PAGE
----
Celebrate Worldwide Engagement

The Colby Libraries celebrated worldwide engagement in conjunction with the Global Engagement in the Liberal Arts conference that was held on campus September 14-16, 2018. This exhibit emphasized the conference theme of supporting and sustaining global learning. It highlighted the work and commitment of the offices, people, programs, and students who make international learning and engagement possible and successful at Colby today.


Off Campus Study

The Office of Off-Campus Study (OCS) is committed to making a substantive off-campus study opportunity available to every eligible student. An understanding of cultures that differ from one’s own is an essential component of global learning at Colby. The opportunity to study off campus fosters a shared experience between Colby students and members of their host communities, which in turn provides deep and enriching connections in their personal, academic, and professional lives. OCS ensures that students participate in academically rigorous programs and are provided with rich intercultural experiences through foreign language learning, connected learning experiences off-campus to their program of study at Colby, and meaningful engagement in distinct cultures (Off-Campus Study, Mission & Principles).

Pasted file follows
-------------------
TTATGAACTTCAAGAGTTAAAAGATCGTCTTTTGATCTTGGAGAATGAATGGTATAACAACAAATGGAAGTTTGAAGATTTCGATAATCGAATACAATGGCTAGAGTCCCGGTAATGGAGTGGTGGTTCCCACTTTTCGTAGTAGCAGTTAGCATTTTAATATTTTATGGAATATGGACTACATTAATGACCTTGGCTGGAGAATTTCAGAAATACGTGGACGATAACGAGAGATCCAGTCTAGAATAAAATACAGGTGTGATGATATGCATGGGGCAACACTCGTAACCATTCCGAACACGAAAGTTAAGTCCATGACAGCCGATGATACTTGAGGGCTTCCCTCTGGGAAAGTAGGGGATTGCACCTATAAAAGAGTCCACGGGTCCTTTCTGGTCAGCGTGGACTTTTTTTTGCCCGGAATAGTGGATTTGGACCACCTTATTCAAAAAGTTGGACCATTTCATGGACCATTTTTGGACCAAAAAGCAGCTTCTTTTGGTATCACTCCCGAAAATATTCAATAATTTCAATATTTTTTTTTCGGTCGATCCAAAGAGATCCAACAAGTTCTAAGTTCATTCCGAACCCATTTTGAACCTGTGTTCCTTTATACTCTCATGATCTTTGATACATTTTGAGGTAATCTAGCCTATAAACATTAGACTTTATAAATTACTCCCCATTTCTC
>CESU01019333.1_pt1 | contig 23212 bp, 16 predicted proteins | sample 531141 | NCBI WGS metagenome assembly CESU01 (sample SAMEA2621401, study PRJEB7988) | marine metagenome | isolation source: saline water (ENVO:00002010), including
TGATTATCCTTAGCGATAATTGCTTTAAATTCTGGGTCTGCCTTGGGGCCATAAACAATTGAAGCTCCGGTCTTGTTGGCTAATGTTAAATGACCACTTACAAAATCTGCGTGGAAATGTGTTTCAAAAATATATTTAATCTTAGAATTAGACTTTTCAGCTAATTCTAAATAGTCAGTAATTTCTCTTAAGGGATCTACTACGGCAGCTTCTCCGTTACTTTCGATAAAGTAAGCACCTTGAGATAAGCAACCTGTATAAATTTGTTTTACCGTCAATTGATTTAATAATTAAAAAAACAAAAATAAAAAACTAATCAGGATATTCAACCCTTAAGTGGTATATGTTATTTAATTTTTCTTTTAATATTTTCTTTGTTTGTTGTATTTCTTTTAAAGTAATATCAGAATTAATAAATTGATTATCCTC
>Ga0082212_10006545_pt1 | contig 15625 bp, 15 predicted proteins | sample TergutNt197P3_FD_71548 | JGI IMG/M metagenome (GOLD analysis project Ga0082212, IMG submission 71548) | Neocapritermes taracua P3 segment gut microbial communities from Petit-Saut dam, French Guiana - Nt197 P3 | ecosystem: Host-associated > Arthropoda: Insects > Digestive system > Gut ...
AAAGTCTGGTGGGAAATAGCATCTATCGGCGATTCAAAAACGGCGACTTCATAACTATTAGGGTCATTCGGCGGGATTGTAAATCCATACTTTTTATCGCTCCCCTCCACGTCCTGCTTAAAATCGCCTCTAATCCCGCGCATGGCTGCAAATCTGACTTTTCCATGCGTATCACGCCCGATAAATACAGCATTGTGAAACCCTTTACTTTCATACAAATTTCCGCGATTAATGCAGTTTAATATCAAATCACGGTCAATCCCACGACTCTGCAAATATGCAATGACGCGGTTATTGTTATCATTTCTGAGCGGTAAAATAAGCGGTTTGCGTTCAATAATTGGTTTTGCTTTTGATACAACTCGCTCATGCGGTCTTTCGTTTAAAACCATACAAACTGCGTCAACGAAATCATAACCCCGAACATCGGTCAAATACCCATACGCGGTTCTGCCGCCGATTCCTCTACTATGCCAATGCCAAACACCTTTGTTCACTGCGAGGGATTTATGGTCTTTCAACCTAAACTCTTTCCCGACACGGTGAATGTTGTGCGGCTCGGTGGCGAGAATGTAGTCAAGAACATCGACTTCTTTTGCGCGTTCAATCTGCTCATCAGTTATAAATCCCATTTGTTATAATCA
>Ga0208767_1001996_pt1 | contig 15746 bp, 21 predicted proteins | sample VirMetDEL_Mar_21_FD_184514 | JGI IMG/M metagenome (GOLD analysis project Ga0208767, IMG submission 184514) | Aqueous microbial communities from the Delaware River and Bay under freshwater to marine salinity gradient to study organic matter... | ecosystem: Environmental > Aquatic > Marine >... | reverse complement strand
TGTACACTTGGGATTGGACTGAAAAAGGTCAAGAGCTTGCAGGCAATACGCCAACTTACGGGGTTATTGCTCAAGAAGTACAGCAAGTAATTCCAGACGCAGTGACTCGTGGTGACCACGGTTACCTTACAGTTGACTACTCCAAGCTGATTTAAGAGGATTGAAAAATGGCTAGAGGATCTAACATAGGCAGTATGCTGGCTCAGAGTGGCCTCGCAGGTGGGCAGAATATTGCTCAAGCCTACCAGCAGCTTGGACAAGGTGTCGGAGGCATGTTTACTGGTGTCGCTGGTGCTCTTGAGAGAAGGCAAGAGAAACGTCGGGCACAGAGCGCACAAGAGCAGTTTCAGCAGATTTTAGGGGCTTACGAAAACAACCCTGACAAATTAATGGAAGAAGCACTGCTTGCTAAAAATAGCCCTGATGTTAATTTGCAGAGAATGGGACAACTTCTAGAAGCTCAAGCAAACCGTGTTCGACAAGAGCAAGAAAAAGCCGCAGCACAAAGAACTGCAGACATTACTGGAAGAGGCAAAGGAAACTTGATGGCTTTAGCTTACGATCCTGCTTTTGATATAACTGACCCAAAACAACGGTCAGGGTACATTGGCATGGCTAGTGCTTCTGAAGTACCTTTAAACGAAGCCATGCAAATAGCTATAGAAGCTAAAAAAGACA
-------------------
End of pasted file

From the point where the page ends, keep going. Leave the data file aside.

“La Vie Tandroy (Live of the Antandroy)”
Photographed by James Lucas ’15 during his 2014 off campus study in Madagascar.

“Feisty Flamenco”
Photographed by Lindley Wells ’13 in 2010 while studying in Seville, Spain.

“Yellow in Ifotaka”
Captured by Jennifer Gemmell ’12 during her 2011 off campus study in Madagascar.

Colby students have been engaging in global scholarship since the early 20th century. As early as 1931, students were participating in international exchange programs through the Institute of International Education, which was established in 1919 in the aftermath of World War I to help foster lasting peace through international educational exchange. Although students had always been permitted to study abroad, their options were fairly limited, as Colby had few approved or sponsored programs to offer. By 1966, students had the option to enroll in the Junior Year in France Program, administered by Sweet Briar College, or independent study abroad programs facilitated by other higher education institutions in the United States. Four years later, the first Colby sponsored study abroad program, “Colby in Caen,” was created as a junior-year abroad program. By 1975, Colby students had visited almost every continent, pursuing studies in England, Japan, Germany, Switzerland, Denmark, Turkey, Israel, Colombia, Austria, Scotland, Mexico, Ecuador, New Zealand, Greece, Ireland, Wales, and Spain.

The College’s global footprint became even larger in 1984, when three associated foreign-language programs in Cuernavaca, Kyoto, and Sri Lanka were formally approved as Colby programs. By 1985, a wide variety of off-campus study opportunities were available to students: January programs abroad, independent exchange programs, foreign language programs, freshman semester abroad, and junior semester abroad programs. Today, Colby sponsors three study abroad programs in Dijon, Salamanca, and St. Petersburg, and facilitates approximately 180 affiliated programs through the Off-campus Study Office.